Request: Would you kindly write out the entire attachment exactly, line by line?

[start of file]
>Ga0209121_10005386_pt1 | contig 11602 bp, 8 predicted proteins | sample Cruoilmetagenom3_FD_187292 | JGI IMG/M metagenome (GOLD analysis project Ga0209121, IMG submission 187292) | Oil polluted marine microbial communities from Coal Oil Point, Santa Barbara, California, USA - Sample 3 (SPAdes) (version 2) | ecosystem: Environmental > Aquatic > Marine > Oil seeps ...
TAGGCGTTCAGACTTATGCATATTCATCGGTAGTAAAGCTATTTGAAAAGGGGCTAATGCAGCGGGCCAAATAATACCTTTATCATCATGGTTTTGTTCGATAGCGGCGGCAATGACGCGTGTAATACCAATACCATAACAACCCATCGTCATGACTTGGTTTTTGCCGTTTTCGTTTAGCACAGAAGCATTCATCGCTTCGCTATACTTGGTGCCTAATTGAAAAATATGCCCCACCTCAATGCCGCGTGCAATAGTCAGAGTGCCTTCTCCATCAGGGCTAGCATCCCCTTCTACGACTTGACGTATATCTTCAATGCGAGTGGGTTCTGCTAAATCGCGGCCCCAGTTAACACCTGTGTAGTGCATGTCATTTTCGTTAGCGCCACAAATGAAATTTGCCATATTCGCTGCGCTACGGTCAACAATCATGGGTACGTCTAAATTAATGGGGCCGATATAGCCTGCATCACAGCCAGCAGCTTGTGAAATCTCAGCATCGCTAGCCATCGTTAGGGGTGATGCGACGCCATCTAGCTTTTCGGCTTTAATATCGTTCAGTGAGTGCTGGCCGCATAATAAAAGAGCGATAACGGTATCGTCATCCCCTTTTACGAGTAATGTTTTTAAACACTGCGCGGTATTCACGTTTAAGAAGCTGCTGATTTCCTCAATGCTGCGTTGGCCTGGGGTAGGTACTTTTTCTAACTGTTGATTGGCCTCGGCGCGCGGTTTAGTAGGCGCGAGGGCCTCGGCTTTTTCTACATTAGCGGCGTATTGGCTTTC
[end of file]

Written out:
>Ga0209121_10005386_pt1 | contig 11602 bp, 8 predicted proteins | sample Cruoilmetagenom3_FD_187292 | JGI IMG/M metagenome (GOLD analysis project Ga0209121, IMG submission 187292) | Oil polluted marine microbial communities from Coal Oil Point, Santa Barbara, California, USA - Sample 3 (SPAdes) (version 2) | ecosystem: Environmental > Aquatic > Marine > Oil seeps ...
TAGGCGTTCAGACTTATGCATATTCATCGGTAGTAAAGCTATTTGAAAAGGGGCTAATGCAGCGGGCCAAATAATACCTTTATCATCATGGTTTTGTTCGATAGCGGCGGCAATGACGCGTGTAATACCAATACCATAACAACCCATCGTCATGACTTGGTTTTTGCCGTTTTCGTTTAGCACAGAAGCATTCATCGCTTCGCTATACTTGGTGCCTAATTGAAAAATATGCCCCACCTCAATGCCGCGTGCAATAGTCAGAGTGCCTTCTCCATCAGGGCTAGCATCCCCTTCTACGACTTGACGTATATCTTCAATGCGAGTGGGTTCTGCTAAATCGCGGCCCCAGTTAACACCTGTGTAGTGCATGTCATTTTCGTTAGCGCCACAAATGAAATTTGCCATATTCGCTGCGCTACGGTCAACAATCATGGGTACGTCTAAATTAATGGGGCCGATATAGCCTGCATCACAGCCAGCAGCTTGTGAAATCTCAGCATCGCTAGCCATCGTTAGGGGTGATGCGACGCCATCTAGCTTTTCGGCTTTAATATCGTTCAGTGAGTGCTGGCCGCATAATAAAAGAGCGATAACGGTATCGTCATCCCCTTTTACGAGTAATGTTTTTAAACACTGCGCGGTATTCACGTTTAAGAAGCTGCTGATTTCCTCAATGCTGCGTTGGCCTGGGGTAGGTACTTTTTCTAACTGTTGATTGGCCTCGGCGCGCGGTTTAGTAGGCGCGAGGGCCTCGGCTTTTTCTACATTAGCGGCGTATTGGCTTTC